If you’re planning a winter ski or snowboarding holiday, don’t miss out on the fun! Avoid injury and expensive medical costs by following our winter guidance.
Make sure your insurance covers the activities you want to do. Medical costs and returning to the UK unexpectedly can be very expensive. Many policies will not cover damage to rental equipment or skiing off-piste without a guide, and many policies require you to wear a helmet at all times. So it’s worth checking your policy before you go!
European Health Insurance Card (EHIC) Travelling in Europe? It’s essential that you take a valid EHIC with you. If you have an accident or become ill it will allow you to receive state-provided medical healthcare at the same rate as a citizen of that country. Check your EHIC is in date – it needs renewing every 5 years, so if it has expired apply for a new card prior to travel. The EHIC is valid in the European Economic Area and Switzerland. But you still need to take out travel insurance, as an EHIC won’t cover all your medical costs, private treatment or return to the UK. Some insurers now insist that you hold an EHIC, and many will waive the excess if you have one.
Know your limits
Alcohol affects your resistance and awareness of the cold, and also impairs your judgment, co-ordination and reaction time. Drinking alcohol at altitude will affect you more quickly and your insurance cover may not be valid if you injure yourself or others whilst intoxicated.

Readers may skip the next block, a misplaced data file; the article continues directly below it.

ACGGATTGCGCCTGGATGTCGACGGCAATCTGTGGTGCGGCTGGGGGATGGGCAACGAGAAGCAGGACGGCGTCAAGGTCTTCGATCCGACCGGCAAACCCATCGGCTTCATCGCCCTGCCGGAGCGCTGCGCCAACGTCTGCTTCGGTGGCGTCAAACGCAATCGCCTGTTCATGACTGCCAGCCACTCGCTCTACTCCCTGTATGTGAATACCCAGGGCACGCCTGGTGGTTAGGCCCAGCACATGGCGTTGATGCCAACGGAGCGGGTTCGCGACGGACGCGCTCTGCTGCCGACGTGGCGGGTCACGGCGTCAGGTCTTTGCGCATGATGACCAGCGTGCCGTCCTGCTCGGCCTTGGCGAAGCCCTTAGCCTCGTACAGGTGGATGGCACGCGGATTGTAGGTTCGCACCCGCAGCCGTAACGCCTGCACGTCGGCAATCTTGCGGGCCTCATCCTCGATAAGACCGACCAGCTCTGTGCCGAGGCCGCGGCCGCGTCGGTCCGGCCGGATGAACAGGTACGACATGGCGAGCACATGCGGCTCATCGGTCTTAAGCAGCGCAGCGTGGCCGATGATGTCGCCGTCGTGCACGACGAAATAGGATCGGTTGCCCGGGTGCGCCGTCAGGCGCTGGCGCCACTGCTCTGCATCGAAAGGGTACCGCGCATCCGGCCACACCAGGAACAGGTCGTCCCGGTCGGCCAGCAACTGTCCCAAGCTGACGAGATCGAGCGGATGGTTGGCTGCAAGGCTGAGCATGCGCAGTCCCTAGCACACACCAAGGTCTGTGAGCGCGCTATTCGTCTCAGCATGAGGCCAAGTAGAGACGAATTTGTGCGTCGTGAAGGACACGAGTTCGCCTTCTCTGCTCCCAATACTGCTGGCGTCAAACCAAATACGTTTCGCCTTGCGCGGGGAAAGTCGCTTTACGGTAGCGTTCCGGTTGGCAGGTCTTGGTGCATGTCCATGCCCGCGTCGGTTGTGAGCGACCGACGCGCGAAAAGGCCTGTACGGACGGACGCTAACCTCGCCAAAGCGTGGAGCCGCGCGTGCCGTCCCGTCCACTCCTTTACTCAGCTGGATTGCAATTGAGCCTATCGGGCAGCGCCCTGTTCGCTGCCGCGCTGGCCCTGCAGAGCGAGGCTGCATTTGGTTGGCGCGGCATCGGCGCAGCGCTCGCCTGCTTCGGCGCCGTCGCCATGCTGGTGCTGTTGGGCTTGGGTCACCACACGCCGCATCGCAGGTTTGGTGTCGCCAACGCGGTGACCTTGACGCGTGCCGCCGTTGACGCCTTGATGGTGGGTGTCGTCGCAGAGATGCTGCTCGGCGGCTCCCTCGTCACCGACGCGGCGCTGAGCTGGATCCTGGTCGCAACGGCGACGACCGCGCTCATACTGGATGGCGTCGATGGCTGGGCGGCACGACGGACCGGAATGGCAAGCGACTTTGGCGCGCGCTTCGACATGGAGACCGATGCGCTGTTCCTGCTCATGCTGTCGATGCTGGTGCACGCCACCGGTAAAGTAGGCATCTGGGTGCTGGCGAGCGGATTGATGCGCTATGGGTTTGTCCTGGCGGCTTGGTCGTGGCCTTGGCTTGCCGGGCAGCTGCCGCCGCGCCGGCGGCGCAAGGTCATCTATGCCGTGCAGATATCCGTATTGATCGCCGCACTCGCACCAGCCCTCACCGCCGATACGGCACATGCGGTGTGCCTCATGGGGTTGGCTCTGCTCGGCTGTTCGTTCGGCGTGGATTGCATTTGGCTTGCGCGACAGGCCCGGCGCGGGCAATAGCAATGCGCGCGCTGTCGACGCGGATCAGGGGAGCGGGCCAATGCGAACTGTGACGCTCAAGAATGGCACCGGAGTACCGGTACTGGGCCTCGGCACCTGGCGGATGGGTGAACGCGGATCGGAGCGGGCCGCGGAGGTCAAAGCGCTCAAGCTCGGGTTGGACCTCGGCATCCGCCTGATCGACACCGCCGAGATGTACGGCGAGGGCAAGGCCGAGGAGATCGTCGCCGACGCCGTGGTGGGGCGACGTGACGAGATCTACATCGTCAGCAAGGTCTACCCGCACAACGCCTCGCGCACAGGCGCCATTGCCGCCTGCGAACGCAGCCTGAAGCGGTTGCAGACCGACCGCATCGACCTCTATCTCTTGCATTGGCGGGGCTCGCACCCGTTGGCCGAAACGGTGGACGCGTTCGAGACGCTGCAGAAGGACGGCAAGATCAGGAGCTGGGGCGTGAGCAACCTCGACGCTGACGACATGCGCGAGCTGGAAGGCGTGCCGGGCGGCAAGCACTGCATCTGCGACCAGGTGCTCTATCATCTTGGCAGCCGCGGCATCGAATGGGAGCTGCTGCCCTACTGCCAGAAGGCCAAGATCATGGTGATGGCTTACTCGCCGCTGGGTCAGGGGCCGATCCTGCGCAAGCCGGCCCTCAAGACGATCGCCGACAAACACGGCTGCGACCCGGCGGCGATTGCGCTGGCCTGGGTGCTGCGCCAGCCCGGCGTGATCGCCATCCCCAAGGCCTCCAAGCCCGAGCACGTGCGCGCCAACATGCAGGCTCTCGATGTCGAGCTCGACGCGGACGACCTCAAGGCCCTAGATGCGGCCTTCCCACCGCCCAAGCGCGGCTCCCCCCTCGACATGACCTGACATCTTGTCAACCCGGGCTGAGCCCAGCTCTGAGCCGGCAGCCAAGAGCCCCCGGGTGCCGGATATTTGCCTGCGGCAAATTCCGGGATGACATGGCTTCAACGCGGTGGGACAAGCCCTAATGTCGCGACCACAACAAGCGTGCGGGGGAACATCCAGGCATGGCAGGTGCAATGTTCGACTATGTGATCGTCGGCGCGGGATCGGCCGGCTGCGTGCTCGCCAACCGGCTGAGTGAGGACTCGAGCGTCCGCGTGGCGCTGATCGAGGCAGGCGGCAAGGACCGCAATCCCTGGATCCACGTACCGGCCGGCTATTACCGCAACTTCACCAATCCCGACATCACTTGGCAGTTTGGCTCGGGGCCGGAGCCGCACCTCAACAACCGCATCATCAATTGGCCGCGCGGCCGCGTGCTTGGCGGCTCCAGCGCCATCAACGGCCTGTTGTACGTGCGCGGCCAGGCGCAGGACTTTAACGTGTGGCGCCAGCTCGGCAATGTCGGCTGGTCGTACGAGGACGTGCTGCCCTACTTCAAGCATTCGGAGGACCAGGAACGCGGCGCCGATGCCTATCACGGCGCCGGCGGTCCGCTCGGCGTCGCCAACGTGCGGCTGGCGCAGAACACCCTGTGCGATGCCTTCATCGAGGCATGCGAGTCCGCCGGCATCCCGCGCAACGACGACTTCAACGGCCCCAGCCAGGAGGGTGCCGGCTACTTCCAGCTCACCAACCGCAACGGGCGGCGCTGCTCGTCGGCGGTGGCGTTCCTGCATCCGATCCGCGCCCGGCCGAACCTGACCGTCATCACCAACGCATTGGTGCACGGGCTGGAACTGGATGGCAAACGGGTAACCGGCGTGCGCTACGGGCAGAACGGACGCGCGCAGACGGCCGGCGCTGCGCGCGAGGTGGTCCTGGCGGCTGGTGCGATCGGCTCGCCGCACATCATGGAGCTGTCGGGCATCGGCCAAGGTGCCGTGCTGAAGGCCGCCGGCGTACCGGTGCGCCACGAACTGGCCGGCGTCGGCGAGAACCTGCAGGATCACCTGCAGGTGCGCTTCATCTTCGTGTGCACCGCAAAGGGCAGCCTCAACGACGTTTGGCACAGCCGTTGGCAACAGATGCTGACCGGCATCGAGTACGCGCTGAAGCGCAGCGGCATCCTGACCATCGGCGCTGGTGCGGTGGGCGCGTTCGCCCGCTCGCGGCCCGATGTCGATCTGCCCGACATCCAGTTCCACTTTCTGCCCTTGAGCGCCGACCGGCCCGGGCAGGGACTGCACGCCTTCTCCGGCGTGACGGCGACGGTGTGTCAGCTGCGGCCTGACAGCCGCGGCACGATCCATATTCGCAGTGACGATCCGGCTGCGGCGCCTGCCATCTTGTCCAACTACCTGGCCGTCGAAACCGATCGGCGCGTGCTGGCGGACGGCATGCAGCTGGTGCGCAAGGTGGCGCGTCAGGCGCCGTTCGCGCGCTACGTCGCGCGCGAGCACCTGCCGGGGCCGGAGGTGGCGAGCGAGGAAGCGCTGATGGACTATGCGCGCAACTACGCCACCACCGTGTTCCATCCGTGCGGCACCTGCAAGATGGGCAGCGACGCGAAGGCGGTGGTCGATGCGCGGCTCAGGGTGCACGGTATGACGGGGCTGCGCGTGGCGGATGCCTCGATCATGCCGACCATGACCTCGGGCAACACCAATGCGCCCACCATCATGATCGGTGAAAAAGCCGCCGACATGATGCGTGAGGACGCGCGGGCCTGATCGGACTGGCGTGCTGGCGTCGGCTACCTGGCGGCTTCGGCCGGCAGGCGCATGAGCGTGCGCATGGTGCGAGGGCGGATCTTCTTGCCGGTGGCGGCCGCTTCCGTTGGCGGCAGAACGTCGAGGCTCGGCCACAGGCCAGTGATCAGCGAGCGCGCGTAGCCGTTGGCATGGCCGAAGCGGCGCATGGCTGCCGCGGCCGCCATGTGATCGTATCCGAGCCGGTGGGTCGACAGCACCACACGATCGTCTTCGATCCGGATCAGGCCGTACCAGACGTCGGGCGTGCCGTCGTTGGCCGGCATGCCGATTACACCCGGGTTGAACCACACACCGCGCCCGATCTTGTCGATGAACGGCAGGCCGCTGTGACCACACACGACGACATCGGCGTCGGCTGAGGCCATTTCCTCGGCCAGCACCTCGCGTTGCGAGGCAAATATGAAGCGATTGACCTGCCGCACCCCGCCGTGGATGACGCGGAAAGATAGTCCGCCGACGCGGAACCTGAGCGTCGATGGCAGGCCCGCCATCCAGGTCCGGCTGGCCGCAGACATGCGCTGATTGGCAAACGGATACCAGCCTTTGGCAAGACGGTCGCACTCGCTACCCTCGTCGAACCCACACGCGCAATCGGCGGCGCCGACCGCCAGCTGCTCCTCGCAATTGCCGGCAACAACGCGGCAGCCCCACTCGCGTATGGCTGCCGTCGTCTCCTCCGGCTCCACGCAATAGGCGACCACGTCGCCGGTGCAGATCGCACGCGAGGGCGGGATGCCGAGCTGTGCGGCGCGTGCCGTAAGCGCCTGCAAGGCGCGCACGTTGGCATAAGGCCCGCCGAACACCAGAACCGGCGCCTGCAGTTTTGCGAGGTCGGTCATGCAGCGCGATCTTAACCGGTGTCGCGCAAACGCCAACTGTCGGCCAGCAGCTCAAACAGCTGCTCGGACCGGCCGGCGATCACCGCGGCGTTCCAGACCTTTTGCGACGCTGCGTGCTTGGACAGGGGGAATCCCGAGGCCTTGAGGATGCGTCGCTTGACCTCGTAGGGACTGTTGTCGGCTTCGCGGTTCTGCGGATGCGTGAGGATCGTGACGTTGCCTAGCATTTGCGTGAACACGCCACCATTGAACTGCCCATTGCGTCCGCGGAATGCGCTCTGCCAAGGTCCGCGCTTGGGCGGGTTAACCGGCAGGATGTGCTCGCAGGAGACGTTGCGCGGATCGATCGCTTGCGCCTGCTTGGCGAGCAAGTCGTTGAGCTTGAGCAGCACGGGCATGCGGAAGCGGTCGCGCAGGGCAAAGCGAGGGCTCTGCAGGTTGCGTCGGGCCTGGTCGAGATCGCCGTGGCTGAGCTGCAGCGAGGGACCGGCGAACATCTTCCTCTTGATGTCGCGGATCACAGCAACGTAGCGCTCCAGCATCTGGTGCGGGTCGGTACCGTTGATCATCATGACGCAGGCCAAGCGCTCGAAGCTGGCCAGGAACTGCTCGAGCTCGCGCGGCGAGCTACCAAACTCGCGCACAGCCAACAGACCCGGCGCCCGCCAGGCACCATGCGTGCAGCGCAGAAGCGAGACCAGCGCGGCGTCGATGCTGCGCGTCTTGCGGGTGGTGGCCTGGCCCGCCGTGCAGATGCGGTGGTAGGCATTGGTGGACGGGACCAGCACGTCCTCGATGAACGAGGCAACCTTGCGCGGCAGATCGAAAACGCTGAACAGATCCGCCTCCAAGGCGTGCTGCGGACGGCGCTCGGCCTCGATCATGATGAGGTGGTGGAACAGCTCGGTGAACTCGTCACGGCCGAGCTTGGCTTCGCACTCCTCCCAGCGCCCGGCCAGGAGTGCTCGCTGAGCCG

Use of helmets
Wearing a helmet is a personal choice but more and more people are choosing to wear them. In some resorts it is a legal requirement for children to wear helmets. Remember, many insurance policies require you to wear a helmet on the slop
Goggles & Sun cream
The sun is much stronger at altitude so appropriate strength sun cream should be worn. When it comes to eye protection there are two main options; ski goggles or sunglasses. Always ensure goggles or glasses offer 100% UV protection.
Be at your peak
Get fit so you can enjoy your holiday; if you’re not physically prepared you’re more likely to injure yourself. Warm up and do stretches before and after any activities.
safety on the piste
Choose the right route/pistes
It is important to be aware of how pistes are classified to indicate their difficulty. This will make sure you don’t overstretch yourself and get into a tricky situation. Know your limits and don’t attempt slopes beyond your level of ability. Green is the easiest, followed by Blue then Red and then Black. Itineraries are runs marked on the piste map but they are not groomed or patrolled and are therefore for the more experienced skiers. Be aware that piste classifications vary in different ski resorts and countries. Piste conditions change during the day; what was a cruising blue run mid morning could be difficult, and more like a hard red by 4pm. Note that this also works in reverse, and sometimes a quiet red at the end of the day may be a lot easier than an icy and crowded blue.
Assisting in case of an accident
1. Secure the accident area – Protect with crossed skis or planted snowboard well above the injured person. If necessary post someone to give warning.
2. Report to a Pisteur or lift operator and alert the rescue service:
• Place of accident (piste name and nearest piste marker)
• Number of people injured
• Type of injury
• If serious report to the police as soon as possible